Don’t just disagree based on assumptions. Give an honest hearing to the person articulating a different belief than yours. We should be able to clearly and fairly articulate their position before we begin presenting ours. You may read more about this in the article, Preaching controversial issues without dividing the church.
Learn as much as you can about skeptics
Atheists and agnostics consider the same questions about whether or not God exists as Christians do. The Pew Research Center reports that 35% of self-identifying atheists often think about the meaning and purpose of life. More than half of all atheists frequently feel a deep sense of wonder about the universe (up from 37% in 2007). Like King David, we can consider the heavens alongside the skeptics we meet.
According to Randal Rauser, author of Is the Atheist My Neighbor: Rethinking Christian Attitudes Towards Atheism, atheists are also more likely to point out problematic texts in the Bible than Christians are. So they’ll focus on problems we may be quick to bypass. It’s healthy to confront those difficult issues such as biblical violence and contradictory texts.
Consider just a sampling of all the things we may seek to learn about skeptics:
- What led them to become an atheist?
- How we can be their friend?
- How can we embrace doubt and use it to develop a critical mind?
- How can human-made traditions and laws be turn-offs (ex. Pharisees)?
Skeptics could even anonymously evaluate your church and give you a unique perspective that helps shape your ministry.
Learn as much as you can FROM skeptics
Be sure you are willing to go beyond merely understanding to learning alongside people of all walks of life. You don’t have to agree with their worldviews to learn from them.
Hollums remembers, “I had a seminary professor once tell me that in the Greek culture ‘learning,’ at it’s highest form, happened when the teacher became a fellow learner alongside the students.”
He goes on to say, “What if the church understood this and decided to learn the phrase, ‘I don’t know, let’s find out together’? Because right now atheists hear, ‘I have all the answers, we just need to get you to ask the right questions.’ Instead the church should genuinely say, ‘I don’t claim to have all the answers, but I have a feeling that if we look for the answers together we both might come out of this as better people.’”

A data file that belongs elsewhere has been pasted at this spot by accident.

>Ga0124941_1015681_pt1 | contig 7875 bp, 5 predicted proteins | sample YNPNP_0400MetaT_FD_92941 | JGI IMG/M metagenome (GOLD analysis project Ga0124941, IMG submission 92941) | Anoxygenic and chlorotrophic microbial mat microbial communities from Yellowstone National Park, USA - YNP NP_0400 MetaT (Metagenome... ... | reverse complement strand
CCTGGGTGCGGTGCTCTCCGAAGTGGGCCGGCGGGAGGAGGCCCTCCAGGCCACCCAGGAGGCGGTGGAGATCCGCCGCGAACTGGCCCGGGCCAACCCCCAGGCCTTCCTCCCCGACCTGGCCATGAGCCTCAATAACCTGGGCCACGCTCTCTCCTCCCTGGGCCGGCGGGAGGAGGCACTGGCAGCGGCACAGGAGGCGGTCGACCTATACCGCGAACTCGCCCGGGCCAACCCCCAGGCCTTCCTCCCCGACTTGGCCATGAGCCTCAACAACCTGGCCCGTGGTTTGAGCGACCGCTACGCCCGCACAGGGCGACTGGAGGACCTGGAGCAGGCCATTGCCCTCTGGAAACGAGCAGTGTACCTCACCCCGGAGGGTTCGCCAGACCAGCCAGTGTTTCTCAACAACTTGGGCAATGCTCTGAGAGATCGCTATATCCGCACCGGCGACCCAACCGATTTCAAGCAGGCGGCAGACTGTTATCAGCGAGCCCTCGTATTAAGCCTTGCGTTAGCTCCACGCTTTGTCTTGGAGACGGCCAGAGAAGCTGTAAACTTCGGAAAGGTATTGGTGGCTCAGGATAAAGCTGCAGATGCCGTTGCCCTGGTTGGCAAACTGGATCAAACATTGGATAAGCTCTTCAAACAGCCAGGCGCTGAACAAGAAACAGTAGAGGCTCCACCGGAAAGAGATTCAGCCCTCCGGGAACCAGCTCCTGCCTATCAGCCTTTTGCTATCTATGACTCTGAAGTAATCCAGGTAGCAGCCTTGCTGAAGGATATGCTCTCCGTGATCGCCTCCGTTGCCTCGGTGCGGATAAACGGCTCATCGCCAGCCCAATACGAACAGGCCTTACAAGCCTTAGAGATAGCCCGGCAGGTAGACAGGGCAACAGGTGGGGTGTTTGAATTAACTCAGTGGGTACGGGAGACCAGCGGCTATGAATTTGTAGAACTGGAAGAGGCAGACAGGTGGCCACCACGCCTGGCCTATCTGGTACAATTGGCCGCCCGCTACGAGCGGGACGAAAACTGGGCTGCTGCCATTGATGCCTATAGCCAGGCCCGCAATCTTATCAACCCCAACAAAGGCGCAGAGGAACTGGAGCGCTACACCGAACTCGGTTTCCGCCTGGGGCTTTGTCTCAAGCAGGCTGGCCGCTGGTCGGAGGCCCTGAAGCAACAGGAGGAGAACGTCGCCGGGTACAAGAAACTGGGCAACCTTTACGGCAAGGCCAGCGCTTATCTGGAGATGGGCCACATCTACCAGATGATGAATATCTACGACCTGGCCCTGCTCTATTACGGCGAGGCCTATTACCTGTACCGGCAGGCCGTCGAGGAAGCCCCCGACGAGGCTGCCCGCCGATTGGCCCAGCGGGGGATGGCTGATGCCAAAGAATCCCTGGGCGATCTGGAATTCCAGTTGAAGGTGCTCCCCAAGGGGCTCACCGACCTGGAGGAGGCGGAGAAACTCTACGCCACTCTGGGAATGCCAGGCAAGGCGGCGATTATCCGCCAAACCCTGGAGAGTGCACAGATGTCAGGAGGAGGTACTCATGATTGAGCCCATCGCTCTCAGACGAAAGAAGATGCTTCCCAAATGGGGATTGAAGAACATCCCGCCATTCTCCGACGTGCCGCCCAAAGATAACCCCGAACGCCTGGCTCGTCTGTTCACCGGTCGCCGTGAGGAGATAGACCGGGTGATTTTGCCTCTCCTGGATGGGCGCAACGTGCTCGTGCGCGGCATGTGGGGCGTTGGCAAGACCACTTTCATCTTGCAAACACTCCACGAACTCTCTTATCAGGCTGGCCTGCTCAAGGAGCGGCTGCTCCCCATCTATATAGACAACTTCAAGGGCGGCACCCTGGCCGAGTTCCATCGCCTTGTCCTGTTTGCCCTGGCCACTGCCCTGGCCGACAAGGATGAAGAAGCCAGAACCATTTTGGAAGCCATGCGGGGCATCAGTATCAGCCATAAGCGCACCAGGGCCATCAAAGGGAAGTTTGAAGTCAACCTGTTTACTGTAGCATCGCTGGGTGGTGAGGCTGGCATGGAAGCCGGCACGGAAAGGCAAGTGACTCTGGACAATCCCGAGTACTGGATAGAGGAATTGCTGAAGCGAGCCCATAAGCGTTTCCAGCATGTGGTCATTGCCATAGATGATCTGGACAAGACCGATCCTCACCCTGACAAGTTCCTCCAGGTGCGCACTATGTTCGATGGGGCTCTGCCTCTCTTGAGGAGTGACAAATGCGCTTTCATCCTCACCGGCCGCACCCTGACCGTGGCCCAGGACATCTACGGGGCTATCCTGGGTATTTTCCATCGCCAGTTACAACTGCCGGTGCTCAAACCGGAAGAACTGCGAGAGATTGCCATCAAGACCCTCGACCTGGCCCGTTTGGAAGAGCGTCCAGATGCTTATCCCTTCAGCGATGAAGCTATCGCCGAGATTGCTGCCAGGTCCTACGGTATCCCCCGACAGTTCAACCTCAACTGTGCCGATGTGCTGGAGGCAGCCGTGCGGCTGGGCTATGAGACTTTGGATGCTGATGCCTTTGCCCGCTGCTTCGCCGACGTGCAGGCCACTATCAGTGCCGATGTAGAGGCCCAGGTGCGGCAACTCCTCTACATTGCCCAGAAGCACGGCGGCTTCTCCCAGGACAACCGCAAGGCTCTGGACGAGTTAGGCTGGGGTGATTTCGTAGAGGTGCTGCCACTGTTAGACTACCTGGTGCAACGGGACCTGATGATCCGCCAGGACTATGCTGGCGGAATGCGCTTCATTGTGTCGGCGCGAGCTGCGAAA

Invite atheists to share their story
When the time is right, invite them to share the things you all have been learning together, with your faith community. Keep in mind, many people are afraid of public speaking, so you may need to look for other ways to fellowship and converse in more comfortable settings. If a skeptic does agree to speak in front of a broader group, invite them to meet anywhere from a coffee shop to a larger community venue and pick a day and time that doesn't conflict with worship services.
Another idea is to record an interview. You could show the video on Sunday morning as part of a relevant teaching on narrowing the gap between your congregation and surrounding communities.
Ask skeptics to help serve
Since most people are resistant to speaking engagements, try to find other areas of common ground. If you can agree that the world is hurting and that people should do everything possible to help, then you can encourage atheists to "take a leap of faith" and start serving. Maybe they're already involved in social justice activities. Chances are, at this stage of your relationship, they have already served you.
Hollums provides a great example: “When I was working at the Apple Store, there were several times when I did not know how I was going to buy food, and my non-Christian co-workers would give me gift cards for groceries. It was not the church that came to my assistance, it was the very people, God was calling me to disciple. What better way for God to help teach someone what it is like to be sacrificial and Christ-like than for them to be Christ to me? It is a great discipleship moment for them and it happens when them becomes us.
“What would it look like if the Church depended upon the Christ (not yet) within those around us?”
Hollums refers back to Luke chapter 10 and the time “when Jesus sent out his disciples to announce that the Kingdom of God was near, that they were not to take anything with them. Jesus forced them to be dependent upon the very people that were to be hearing this unique good news.
“The best way of sharing something with someone else is to become dependent upon their hospitality. Then you will be forced to get to know them and they, you. And then at that point, you can create a healthy atmosphere of learning together.”
Remember, the goal is not that Christians walk away from their faith but rather to be strengthened through gaining greater understanding. It’s easy to connect with people who are just like us, but getting to know people who are different can be challenging.
Bridge building is rewarding. We bear the image of God when we embrace those who aren’t like us. By racing toward those who are different than us, we live out the good news of Jesus.
Read The United Methodist Church's guide to developing relationships with persons who hold other faith perspectives: Called to Be Neighbors and Witnesses: Guidelines for Interreligious Relationships
To learn more about atheism and the church throughout history, read Peter Surran’s excellent article How Should Christians Respond to Atheists?